As if you didnt know how hot Phoenix is- the front half of the plant (left side) is roasted by direct sunlight of a 120+ degree day. The back half that stays shady is fine. This happened within 24 hours.
Aww, really pretty flowers too. Hope the bees had a chance before it got too hot!
I’ve kept that plant going for two years from a tiny 3” sprout to a full sized “shrub” through hot summers and freezing winters by watering and covering. These last two days have been absolutely brutally hot. I water it daily, but the full intense heat is too much for it.
Is that a Vinca ?
I don’t know. I see them all over town here though at restaurants, in people yards, etc… They do well in this area.
Think you’re right it is a Vinca; a genus of 6 species in the family Apocynaceae, native to Europe, northwest Africa and southwest Asia. Commonly called ’periwinkle’and related genus is Catharanthus. 2 of the species, Vinca major and Vinca minor, are extensively cultivated as a flowering evergreen ornamental plant. They are also traditionally used in older cemeteries as an evergreen maintenance-free ground cover. Although attractive, both Vinca major and Vinca minor may be mildly invasive in some regions where they are introduced species because of the rapid spreading resulting in choking out native plant species and altering habitats. Areas affected include parts of Oz, NZ and USA, especially coastal Ca. In other cases, Vinca has been recommended as a fire retardant ground cover. Invasiveness is regionally variable and many vincas won’t readily displace native species. There are at least 86 alkaloids extracted from plants in the Vinca genus. Vincristine, extracted from Vinca rosea L. (current name Catharanthus roseus), is a type of chemotherapy called a vinca alkaloid used to treat some leukemias, lymphomas and childhood cancers, as well as several other types of cancer and some non-cancerous conditions. Vinblastine is a chemical analogue of Vincristine and also used to treat various forms of cancer. Dimeric alkaloids such as vincristine and vinblastine are produced by the coupling of smaller indole alkaloids such as vindoline and catharanthine.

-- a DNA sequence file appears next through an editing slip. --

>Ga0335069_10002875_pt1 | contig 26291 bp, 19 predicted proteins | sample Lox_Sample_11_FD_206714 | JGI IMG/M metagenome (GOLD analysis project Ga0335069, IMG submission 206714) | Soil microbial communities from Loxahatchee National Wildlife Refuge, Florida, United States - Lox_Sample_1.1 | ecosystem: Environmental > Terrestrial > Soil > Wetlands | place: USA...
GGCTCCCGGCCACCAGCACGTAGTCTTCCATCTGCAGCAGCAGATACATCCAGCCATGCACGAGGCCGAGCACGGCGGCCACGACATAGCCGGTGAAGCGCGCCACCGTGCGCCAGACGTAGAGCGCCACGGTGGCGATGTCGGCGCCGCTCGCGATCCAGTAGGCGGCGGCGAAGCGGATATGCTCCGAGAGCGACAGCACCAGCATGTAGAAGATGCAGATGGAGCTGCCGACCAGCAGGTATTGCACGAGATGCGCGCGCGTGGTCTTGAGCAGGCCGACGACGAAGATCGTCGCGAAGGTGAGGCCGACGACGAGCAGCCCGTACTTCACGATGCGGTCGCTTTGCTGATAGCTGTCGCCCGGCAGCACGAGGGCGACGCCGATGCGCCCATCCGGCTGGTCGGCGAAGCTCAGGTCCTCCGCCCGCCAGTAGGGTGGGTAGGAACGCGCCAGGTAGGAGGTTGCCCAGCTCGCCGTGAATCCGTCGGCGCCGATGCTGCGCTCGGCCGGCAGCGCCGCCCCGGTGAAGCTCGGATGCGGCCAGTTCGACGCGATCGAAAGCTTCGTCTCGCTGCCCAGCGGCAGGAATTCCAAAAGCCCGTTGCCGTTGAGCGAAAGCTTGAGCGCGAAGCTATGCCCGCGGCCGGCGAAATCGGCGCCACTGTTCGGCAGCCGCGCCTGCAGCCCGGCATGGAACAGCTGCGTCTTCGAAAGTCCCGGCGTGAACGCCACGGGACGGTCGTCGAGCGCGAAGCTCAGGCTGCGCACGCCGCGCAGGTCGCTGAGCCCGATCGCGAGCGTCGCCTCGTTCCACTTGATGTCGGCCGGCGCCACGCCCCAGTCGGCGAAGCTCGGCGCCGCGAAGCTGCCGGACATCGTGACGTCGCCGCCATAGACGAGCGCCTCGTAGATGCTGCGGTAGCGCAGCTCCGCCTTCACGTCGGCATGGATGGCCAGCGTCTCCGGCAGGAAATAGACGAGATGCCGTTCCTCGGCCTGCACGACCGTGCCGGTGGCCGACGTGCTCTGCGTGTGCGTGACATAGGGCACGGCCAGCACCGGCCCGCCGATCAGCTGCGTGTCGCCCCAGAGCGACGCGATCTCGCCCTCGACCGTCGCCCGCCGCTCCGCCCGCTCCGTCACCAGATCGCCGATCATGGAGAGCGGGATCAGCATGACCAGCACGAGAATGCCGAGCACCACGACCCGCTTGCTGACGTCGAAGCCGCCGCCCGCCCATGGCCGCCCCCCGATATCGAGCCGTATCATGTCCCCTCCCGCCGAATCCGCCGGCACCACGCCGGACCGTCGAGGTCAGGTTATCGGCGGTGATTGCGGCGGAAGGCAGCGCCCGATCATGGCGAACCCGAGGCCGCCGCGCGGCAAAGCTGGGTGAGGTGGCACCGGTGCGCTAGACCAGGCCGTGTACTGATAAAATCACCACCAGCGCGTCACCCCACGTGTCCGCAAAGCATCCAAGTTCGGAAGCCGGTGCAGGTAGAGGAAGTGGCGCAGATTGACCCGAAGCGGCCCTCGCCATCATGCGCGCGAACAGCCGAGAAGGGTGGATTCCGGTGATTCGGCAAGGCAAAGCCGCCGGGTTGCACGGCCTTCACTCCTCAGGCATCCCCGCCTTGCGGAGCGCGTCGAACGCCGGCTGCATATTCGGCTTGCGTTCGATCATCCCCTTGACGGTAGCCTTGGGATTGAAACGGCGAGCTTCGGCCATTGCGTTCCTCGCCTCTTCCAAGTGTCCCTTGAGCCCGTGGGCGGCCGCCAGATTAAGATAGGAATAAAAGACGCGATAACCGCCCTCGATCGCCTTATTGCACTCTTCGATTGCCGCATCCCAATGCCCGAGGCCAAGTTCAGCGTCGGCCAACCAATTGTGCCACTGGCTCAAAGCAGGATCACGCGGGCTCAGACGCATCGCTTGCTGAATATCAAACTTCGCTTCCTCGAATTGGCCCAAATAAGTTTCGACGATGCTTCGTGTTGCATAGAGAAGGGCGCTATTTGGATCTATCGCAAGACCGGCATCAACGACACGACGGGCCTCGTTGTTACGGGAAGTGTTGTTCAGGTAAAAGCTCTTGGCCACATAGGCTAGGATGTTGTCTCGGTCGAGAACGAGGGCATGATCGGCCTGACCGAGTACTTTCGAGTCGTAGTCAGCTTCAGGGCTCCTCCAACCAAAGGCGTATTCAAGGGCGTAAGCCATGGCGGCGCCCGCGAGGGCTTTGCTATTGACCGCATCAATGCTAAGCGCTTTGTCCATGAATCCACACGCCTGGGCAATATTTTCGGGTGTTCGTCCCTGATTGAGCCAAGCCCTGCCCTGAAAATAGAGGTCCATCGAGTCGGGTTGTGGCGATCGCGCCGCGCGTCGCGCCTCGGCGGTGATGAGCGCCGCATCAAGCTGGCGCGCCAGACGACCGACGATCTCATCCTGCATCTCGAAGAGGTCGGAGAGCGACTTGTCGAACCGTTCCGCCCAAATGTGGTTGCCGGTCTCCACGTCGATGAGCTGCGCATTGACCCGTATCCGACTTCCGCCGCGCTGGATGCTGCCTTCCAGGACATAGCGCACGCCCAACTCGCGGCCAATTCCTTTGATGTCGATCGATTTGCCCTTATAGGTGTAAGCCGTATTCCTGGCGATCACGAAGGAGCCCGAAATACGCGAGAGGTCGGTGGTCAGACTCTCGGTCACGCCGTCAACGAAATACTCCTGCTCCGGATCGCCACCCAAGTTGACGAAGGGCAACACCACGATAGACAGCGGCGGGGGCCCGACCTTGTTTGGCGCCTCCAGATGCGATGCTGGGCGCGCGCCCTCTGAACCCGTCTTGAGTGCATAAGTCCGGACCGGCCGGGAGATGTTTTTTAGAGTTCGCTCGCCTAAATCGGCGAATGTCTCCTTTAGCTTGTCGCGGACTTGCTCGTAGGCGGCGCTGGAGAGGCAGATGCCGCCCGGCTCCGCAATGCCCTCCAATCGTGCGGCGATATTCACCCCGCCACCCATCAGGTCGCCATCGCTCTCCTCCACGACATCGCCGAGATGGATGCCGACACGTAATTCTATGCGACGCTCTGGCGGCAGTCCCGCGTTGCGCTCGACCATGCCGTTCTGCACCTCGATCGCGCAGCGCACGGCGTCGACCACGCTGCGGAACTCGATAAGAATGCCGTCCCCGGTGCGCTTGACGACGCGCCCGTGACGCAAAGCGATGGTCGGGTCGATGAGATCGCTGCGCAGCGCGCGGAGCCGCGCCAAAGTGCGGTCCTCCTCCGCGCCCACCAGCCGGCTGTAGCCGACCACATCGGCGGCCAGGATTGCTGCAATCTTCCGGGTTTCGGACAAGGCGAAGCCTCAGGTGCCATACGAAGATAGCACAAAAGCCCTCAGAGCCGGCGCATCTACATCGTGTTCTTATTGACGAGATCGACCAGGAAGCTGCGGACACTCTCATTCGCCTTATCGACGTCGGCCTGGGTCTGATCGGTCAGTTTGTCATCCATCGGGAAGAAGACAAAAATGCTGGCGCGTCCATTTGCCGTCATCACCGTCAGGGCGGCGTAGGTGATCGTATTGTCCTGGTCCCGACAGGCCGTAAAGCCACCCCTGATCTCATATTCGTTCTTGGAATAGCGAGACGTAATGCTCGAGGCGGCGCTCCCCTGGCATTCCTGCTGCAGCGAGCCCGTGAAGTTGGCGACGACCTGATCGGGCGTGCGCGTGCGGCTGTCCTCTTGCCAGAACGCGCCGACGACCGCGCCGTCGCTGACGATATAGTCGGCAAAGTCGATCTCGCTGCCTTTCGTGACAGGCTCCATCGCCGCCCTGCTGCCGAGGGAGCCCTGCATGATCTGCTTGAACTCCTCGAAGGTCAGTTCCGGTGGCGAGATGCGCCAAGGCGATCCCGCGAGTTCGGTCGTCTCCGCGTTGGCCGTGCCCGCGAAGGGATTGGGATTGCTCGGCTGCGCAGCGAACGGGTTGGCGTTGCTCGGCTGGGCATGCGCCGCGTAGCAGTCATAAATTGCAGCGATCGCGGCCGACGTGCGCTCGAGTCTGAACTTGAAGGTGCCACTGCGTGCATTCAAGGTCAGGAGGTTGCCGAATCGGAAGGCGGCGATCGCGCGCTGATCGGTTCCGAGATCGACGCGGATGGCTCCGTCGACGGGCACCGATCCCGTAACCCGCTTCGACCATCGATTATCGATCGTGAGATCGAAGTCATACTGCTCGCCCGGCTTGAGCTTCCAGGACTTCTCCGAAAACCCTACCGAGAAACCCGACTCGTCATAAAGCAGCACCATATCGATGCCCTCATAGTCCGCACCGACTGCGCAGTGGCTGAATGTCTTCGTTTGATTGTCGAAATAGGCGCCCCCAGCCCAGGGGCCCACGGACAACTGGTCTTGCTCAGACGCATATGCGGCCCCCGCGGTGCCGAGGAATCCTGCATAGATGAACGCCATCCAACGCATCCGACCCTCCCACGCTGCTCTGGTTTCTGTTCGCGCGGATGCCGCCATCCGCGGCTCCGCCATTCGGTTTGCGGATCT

Ours are having trouble and it's only 100 to 105 here. We raise plants for Hummingbirds and our Cigar plants (cuphea), are wilting badly. We have them in pots. There are large trays under the pots for extra water and I still have to fill the trays 3 times a day. Luckily the Tithonia rotundifolia is loving the heat and so is the Lonicera sempervirens 'Major Wheeler'. It's going to be another helluvahotsummer and worse to come I'm afraid.
You guys are definitely hot watching news we are just south about 175 miles and hitting a mere 112 today stay in shade or inside.saw tent city and sheriff Joe giving inmates popsicles qnd the news showed it hitting above 134 in tents.
Huh. Never knew I had a medicinal crop in the front yard.
Medicinal… I had to scroll back to check exactly what plant you were talking about. I was disappointed.
Nice copy and paste! :bigsmile:
It’s 1:30 am and it’s 98 degrees outside. geeeze, I like it hot but this is getting out of control! lol
Wow that’s very hot, here rarely get 99F, usually 90 - 93 on day.
May be can make sub forum for planting
I use flashlight mostly for watering plants in my small garden at night after back from work, only have few plants in pot though.
Wow, sounds like good opportunity for some nice outdoor beamshots! :party:
Man, the weather forecast keeps on getting worse.
And it's been unseasonably humid in Central California as of late.
I'm glad I don't live in Phoenix; my carnivorous plants wouldn't last long in full sun! :X
Speaking of gardening, there's definitely something amiss concerning this strange plant, but I just can't put my finger on it... :evil:
Yes it was adopted from wiki after verification from many photo sources and comparison as I’m an avid gardener!
Umbrella Corp.! :D
I’m waiting to see that too
My late mom had green thunbs and i just picked up after her love for plants and flowers. Your red flower with 5 red stripes sample ought to be a petunia of the “Primetime Red Star” variant. It can have inverted colours too!